Live Review: Beck @ Birmingham Academy


by Elizabeth Aitken

Beck Look up the word genius in the dictionary and you will find it defined as exceptional natural ability; flair, ingenuity, wit, and naturalness. It should simply say Beck Hansen.

If you don't agree, you didn't see Beck on his recent foray to the UK. At the Birmingham Academy on a sweltering Wednesday night, I witnessed genius firsthand.

From the moment Beck walked out onstage, with only his acoustic guitar and harmonica for company, and opened with an acoustic blues number, punctuated with gut wrenching harmonica, everyone in that room seemed to agree.

As the spotlight closed in on Beck's outstretched hand holding a tambourine, and the rest of his band emerged on stage to start romping through "Novacane" and "New Pollution," the eclectic mix of people on and off the stage rocked out in unashamed appreciation.

"Hollywood Freaks" and "Loser" swiftly followed a surprisingly sedate cover of David Bowie's "Diamond Dogs," which is when anyone, with any sense of reserve, finally lost it. The madcap band of cape crusaders, funky Afros and chic coolness is mirrored in the audience, where skaters rock alongside High Street Twinkies and their Indie boyfriends.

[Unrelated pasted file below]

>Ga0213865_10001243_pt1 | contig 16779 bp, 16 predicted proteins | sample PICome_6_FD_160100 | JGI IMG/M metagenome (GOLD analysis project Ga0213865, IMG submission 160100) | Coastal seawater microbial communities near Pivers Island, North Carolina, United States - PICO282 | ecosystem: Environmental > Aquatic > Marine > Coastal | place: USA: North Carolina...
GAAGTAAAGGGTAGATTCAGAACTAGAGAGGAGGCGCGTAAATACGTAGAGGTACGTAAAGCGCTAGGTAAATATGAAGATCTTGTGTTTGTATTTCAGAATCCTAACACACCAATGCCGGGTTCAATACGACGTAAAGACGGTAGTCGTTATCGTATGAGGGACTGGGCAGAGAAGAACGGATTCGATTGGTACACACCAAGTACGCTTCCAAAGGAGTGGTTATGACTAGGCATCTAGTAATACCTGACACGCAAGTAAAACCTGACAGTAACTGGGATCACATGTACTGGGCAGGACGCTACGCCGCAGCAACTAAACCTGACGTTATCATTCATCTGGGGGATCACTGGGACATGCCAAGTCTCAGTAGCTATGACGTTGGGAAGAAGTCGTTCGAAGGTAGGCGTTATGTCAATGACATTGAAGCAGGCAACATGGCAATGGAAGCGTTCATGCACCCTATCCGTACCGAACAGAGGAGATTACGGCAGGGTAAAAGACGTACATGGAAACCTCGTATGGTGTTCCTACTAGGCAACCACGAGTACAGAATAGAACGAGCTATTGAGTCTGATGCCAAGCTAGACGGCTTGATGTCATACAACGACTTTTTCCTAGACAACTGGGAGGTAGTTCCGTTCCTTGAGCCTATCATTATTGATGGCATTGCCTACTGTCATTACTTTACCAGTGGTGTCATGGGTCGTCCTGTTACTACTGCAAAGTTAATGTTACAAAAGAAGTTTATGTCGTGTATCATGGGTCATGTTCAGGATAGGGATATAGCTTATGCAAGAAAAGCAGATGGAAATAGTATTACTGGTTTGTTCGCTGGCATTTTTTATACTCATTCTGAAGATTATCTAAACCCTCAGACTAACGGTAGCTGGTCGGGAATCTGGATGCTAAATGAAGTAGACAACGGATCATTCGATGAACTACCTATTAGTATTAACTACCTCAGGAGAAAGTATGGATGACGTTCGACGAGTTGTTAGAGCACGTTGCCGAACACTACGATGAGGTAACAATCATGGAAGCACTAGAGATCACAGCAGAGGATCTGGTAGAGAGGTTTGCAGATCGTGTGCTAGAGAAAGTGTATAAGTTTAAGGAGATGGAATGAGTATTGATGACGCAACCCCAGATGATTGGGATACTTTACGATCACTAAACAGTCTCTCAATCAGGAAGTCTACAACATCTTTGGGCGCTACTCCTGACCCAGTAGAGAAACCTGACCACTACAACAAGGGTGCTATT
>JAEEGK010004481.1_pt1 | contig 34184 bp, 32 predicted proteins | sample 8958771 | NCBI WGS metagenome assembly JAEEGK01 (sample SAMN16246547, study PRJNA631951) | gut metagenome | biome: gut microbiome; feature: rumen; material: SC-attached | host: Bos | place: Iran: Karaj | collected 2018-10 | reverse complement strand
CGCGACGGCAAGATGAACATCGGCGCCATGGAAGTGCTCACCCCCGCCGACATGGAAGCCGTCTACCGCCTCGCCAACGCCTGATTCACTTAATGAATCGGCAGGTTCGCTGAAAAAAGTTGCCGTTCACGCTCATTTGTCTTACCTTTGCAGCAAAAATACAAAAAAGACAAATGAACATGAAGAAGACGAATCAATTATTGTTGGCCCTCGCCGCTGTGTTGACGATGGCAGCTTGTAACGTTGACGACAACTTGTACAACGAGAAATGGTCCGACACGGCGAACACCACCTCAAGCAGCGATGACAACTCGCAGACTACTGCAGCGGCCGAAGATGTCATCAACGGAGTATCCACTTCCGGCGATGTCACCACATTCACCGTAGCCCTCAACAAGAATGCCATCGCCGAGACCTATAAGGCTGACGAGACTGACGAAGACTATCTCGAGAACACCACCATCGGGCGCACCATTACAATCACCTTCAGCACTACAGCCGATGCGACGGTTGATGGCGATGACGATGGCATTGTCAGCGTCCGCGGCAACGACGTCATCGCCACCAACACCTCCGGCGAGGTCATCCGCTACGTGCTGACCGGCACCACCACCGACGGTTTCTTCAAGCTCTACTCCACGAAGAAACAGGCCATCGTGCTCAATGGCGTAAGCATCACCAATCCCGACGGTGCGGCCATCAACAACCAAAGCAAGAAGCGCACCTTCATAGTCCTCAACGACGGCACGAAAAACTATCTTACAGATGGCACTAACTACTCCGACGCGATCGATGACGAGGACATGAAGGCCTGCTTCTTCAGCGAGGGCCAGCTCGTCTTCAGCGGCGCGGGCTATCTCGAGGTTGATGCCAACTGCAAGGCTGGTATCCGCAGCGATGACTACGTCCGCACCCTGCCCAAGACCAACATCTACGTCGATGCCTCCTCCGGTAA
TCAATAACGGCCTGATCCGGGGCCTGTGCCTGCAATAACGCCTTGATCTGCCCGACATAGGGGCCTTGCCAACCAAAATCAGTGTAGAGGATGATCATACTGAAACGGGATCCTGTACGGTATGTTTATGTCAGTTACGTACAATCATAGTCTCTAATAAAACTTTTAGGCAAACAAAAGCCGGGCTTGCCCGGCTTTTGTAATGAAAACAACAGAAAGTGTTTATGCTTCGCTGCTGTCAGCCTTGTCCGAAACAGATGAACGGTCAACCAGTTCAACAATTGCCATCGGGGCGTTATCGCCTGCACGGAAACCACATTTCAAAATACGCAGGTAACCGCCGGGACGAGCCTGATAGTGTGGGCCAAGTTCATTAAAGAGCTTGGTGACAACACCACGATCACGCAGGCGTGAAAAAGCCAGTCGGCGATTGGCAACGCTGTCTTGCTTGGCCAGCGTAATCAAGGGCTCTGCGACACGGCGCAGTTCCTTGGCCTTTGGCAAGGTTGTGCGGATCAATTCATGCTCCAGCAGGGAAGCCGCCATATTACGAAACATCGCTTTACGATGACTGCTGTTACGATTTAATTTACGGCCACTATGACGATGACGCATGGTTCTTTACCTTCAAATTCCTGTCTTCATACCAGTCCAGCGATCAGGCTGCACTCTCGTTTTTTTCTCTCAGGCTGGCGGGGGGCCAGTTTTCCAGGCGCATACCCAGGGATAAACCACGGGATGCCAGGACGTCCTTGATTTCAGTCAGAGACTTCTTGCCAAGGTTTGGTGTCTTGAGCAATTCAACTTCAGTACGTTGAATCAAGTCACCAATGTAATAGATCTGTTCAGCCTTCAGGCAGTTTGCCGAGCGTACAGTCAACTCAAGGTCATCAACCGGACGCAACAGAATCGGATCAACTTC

The space invaders dance routines early in the set and the audience participation during "Hotwax" are delivered with such a refreshing sense of irony that I had to throw back my head and laugh with the joy of it all.

In a move reminiscent of Courtney Cox in the Bruce Springsteen video, Beck picked several characters out of the audience to dance onstage through "Mixed Bizness" and "Nicotine and Gravy," making several girls' and guys' dreams come true and shattering several hundred others.

The set slows into the hauntingly poignant "Beautiful Way" and "Nobody's Fault," which is when, unfortunately, only the diehards are left singing their hearts and souls out to drown out the chattering Philistines.

Finishing the main set with "Where It's At," the crowd screamed for more and, after what seemed like an eternity, Beck returned to the stage in a fibre optic suit, glowing like an apparition and lighting up the beaming faces of the audience. Beck and his gang brought the crowd to a shuddering and rather bizarre climax with "Sexx Laws."

As Beck wraps the stage in Police Line tape and his band throw themselves around like lemmings, an overwhelming sense of dread beganto descend as the audience realised that its all over.

Spend a night in the company of Mr Hansen and friends and you come away feeling as if you have attended an intimate soiree, along with a thousand friends, invited by the man himself.

And that's the Genius.